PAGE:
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Sushilla Y Jadoonanan (pictured) is the general secretary and Christophe Brathwaite is chairperson of the Constitutional Committee of the Trinidad and Tobago Association for Sport and Law.

“You can’t shake hands with a clenched fist” —Indira Gandhi.

You may be hard-pressed to find a better suited quote to describe the impasse between FIFA and the Trinidad and Tobago Football Association over the legitimacy of a FIFA installed Normalisation Committee to replace the recently elected TTFA Board.

In Part II, we promised to reveal one of the best kept secrets in sport, one where everyone emerges a winner. We bring to you a magical concept called “mediation”. While sport is competitive by nature, disputes off the field may better be left to the peace-makers. No other Alternate Dispute Resolution (ADR) method achieves this quite like mediation.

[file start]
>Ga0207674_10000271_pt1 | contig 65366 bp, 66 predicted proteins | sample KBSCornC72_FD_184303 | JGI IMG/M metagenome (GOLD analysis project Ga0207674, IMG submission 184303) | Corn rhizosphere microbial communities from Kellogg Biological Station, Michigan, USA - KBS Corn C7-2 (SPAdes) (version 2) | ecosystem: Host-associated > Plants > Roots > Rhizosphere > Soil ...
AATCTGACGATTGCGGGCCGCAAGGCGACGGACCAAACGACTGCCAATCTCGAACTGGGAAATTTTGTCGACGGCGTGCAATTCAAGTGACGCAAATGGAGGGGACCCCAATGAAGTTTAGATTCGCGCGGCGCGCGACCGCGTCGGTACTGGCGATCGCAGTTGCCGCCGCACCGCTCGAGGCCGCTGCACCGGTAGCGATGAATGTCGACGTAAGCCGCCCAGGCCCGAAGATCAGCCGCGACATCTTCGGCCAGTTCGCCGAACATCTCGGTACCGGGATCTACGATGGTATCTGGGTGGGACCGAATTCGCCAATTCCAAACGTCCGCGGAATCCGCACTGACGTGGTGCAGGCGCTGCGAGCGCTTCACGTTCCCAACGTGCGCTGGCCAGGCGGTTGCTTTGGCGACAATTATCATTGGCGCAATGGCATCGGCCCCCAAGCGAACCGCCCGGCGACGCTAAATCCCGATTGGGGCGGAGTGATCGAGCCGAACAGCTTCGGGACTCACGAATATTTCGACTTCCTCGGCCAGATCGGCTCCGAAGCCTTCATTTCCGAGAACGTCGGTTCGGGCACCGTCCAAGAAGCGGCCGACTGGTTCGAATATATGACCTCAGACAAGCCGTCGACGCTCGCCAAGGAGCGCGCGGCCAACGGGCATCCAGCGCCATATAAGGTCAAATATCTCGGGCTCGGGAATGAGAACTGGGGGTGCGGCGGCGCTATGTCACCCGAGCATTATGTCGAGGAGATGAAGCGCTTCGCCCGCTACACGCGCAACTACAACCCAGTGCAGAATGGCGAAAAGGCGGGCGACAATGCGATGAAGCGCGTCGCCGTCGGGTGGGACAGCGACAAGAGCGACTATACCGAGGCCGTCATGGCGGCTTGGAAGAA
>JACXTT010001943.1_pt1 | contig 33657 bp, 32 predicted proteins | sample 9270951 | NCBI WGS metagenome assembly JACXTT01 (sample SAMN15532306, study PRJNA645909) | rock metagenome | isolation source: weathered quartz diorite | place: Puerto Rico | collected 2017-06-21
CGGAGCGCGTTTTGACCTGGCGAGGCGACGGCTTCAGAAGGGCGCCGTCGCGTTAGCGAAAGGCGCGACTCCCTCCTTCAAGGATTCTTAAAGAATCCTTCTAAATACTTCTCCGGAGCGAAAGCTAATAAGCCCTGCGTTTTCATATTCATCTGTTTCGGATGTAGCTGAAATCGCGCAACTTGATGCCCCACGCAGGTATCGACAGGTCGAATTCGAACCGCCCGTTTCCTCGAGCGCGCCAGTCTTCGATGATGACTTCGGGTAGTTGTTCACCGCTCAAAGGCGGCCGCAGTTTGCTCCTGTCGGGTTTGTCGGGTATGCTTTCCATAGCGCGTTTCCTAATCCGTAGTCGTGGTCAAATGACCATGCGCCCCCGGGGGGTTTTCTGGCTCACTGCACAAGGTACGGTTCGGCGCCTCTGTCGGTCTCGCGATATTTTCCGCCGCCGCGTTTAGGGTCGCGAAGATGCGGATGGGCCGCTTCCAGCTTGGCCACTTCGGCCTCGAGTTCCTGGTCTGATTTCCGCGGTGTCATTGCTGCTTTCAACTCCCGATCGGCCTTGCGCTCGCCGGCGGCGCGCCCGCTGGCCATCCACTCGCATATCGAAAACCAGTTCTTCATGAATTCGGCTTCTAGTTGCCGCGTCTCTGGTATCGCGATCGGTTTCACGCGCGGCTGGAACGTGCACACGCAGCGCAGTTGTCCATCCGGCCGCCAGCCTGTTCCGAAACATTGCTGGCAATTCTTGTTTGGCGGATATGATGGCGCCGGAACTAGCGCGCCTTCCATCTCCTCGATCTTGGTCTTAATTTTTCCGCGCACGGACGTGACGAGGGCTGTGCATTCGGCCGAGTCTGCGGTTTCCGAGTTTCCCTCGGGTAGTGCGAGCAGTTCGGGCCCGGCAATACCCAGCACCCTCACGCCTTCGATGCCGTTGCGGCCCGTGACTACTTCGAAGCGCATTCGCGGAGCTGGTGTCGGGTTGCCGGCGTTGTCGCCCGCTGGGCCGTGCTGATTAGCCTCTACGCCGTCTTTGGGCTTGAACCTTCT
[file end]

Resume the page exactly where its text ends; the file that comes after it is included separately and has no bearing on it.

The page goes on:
In mediation, the parties appoint a neutral third party to act as a moderator in the proceedings. The mediator remains independent and helps the parties find common ground as they negotiate a resolution. This is unlike arbitration proceedings where the parties appoint an arbitrator or arbitrators who arrive at a final binding decision, usually resulting in a winner and a loser. Today, we focus on mediation, where a tie-game is the goal.

For mediation to work, both parties must walk onto the field with unclenched fists and be willing to play by the rules to which they agree. They must faithfully commit to the process in good faith, and for the good of the game; they must come with clean hands. If they do so, they are likely to reap the benefits of choosing this approach. Naturally the time and expense of lengthy court proceedings will be avoided, the parties may arrive at a more expeditious resolution, the chosen mediator can be an expert in the field of sport, the rights of both parties and the good of the sport are all considered and both parties have a better chance of having their reputations intact at the blow of the final whistle.